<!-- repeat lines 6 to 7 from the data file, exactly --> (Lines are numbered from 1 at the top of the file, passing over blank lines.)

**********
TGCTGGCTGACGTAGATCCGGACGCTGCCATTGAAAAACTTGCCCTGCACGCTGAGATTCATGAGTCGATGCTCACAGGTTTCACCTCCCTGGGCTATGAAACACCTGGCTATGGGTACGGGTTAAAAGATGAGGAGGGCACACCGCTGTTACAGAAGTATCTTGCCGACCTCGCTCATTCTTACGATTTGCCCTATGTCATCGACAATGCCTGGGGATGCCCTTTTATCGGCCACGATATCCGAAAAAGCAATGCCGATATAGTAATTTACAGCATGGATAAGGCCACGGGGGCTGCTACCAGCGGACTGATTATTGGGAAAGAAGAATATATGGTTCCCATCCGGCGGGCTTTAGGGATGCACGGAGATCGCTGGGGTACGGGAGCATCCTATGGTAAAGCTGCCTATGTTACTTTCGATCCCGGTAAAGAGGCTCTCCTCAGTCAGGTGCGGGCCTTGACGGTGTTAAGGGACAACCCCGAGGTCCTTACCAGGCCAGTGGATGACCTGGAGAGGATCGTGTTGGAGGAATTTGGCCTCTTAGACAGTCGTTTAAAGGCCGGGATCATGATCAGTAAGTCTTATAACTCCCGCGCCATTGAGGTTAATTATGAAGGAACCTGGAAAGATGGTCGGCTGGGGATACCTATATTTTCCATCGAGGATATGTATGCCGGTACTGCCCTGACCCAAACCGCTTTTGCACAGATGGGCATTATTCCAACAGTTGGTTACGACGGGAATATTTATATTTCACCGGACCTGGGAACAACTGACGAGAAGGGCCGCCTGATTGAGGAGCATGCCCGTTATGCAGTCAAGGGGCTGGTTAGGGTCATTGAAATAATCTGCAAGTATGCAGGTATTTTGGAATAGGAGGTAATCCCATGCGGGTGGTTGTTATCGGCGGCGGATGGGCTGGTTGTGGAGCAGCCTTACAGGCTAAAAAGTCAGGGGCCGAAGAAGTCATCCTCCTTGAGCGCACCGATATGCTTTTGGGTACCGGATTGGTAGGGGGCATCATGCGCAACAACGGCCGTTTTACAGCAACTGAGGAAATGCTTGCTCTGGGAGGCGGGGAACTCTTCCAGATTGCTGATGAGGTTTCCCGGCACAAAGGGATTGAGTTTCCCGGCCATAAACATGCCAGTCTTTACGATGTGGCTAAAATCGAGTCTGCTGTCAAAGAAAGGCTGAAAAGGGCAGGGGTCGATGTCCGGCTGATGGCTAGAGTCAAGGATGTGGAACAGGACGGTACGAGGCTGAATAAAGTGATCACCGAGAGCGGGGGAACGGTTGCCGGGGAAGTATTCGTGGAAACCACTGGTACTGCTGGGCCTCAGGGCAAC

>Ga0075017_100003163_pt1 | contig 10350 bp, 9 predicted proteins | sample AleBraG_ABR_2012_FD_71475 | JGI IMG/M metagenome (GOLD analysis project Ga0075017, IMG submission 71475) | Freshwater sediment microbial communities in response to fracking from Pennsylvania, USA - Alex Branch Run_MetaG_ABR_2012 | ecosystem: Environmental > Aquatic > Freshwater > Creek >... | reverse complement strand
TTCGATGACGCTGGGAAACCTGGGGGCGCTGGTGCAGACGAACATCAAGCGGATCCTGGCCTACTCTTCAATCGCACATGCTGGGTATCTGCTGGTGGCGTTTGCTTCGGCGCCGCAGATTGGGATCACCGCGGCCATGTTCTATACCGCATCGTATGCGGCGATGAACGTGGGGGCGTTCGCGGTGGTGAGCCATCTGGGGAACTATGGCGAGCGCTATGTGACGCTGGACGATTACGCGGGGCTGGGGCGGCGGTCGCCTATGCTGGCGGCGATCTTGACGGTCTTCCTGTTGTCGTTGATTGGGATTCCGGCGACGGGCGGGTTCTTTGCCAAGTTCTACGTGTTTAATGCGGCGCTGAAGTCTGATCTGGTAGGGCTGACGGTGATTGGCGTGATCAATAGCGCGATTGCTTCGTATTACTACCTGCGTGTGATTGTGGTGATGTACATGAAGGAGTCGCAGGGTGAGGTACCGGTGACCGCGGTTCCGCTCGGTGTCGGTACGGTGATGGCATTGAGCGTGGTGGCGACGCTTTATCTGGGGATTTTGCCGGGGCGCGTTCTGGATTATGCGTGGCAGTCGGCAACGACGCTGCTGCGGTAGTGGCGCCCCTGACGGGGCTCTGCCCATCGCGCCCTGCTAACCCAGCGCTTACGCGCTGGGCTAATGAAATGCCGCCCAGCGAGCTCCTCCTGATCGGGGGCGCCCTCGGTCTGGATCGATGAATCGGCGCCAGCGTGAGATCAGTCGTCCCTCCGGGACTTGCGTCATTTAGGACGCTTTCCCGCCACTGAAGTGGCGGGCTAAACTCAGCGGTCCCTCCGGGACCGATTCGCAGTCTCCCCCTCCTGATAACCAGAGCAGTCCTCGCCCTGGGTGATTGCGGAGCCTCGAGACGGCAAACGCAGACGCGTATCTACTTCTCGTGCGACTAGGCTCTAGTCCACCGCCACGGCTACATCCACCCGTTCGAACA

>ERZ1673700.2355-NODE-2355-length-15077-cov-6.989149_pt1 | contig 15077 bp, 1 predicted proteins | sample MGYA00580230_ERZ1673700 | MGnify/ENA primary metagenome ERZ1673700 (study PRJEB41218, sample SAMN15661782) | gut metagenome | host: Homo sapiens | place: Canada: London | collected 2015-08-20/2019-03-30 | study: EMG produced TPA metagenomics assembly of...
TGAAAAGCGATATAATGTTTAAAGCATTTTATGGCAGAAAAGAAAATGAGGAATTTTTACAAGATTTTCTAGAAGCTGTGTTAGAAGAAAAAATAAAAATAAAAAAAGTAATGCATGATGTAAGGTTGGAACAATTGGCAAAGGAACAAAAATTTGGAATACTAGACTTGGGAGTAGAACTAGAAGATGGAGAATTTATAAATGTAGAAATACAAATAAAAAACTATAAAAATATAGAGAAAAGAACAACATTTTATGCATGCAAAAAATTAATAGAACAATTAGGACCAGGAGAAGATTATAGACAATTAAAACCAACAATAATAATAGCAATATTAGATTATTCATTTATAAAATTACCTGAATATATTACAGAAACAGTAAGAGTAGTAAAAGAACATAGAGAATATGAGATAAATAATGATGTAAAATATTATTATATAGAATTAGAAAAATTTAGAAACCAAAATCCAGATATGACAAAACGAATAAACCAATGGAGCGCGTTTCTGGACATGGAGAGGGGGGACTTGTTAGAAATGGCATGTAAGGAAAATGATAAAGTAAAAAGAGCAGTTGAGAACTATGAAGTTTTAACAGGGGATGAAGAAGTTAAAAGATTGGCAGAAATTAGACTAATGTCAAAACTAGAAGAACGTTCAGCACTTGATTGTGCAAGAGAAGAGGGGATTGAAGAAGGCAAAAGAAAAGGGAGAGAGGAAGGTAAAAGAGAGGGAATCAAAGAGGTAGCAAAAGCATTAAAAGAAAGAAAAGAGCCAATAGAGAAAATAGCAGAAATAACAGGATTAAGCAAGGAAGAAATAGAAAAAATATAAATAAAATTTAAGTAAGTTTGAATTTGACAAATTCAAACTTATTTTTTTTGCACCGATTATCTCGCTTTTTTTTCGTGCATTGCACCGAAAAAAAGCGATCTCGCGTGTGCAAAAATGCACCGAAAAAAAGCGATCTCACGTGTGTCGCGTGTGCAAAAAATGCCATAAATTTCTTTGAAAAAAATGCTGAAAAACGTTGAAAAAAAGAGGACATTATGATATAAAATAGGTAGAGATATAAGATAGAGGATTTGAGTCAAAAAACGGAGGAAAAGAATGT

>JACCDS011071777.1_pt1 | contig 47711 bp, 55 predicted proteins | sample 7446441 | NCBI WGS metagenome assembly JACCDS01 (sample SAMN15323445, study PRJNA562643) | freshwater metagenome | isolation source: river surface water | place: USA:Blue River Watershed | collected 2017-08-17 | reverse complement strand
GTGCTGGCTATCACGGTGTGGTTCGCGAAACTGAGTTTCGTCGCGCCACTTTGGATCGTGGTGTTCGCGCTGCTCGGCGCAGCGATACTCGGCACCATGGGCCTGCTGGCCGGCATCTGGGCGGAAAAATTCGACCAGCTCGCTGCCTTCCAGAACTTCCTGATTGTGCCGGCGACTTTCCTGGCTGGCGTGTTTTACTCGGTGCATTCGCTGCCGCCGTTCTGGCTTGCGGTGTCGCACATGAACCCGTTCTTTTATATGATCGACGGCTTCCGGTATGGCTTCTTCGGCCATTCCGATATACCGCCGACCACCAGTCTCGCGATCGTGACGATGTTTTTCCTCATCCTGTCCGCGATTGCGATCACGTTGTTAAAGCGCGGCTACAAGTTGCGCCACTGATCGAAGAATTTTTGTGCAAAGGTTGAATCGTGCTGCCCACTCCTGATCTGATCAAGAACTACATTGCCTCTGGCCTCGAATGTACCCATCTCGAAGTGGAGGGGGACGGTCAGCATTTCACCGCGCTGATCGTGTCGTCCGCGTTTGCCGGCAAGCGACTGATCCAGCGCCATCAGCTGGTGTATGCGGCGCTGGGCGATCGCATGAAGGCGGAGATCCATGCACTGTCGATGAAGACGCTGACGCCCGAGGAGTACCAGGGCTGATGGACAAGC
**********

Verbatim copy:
>JACCDS011071777.1_pt1 | contig 47711 bp, 55 predicted proteins | sample 7446441 | NCBI WGS metagenome assembly JACCDS01 (sample SAMN15323445, study PRJNA562643) | freshwater metagenome | isolation source: river surface water | place: USA:Blue River Watershed | collected 2017-08-17 | reverse complement strand
GTGCTGGCTATCACGGTGTGGTTCGCGAAACTGAGTTTCGTCGCGCCACTTTGGATCGTGGTGTTCGCGCTGCTCGGCGCAGCGATACTCGGCACCATGGGCCTGCTGGCCGGCATCTGGGCGGAAAAATTCGACCAGCTCGCTGCCTTCCAGAACTTCCTGATTGTGCCGGCGACTTTCCTGGCTGGCGTGTTTTACTCGGTGCATTCGCTGCCGCCGTTCTGGCTTGCGGTGTCGCACATGAACCCGTTCTTTTATATGATCGACGGCTTCCGGTATGGCTTCTTCGGCCATTCCGATATACCGCCGACCACCAGTCTCGCGATCGTGACGATGTTTTTCCTCATCCTGTCCGCGATTGCGATCACGTTGTTAAAGCGCGGCTACAAGTTGCGCCACTGATCGAAGAATTTTTGTGCAAAGGTTGAATCGTGCTGCCCACTCCTGATCTGATCAAGAACTACATTGCCTCTGGCCTCGAATGTACCCATCTCGAAGTGGAGGGGGACGGTCAGCATTTCACCGCGCTGATCGTGTCGTCCGCGTTTGCCGGCAAGCGACTGATCCAGCGCCATCAGCTGGTGTATGCGGCGCTGGGCGATCGCATGAAGGCGGAGATCCATGCACTGTCGATGAAGACGCTGACGCCCGAGGAGTACCAGGGCTGATGGACAAGC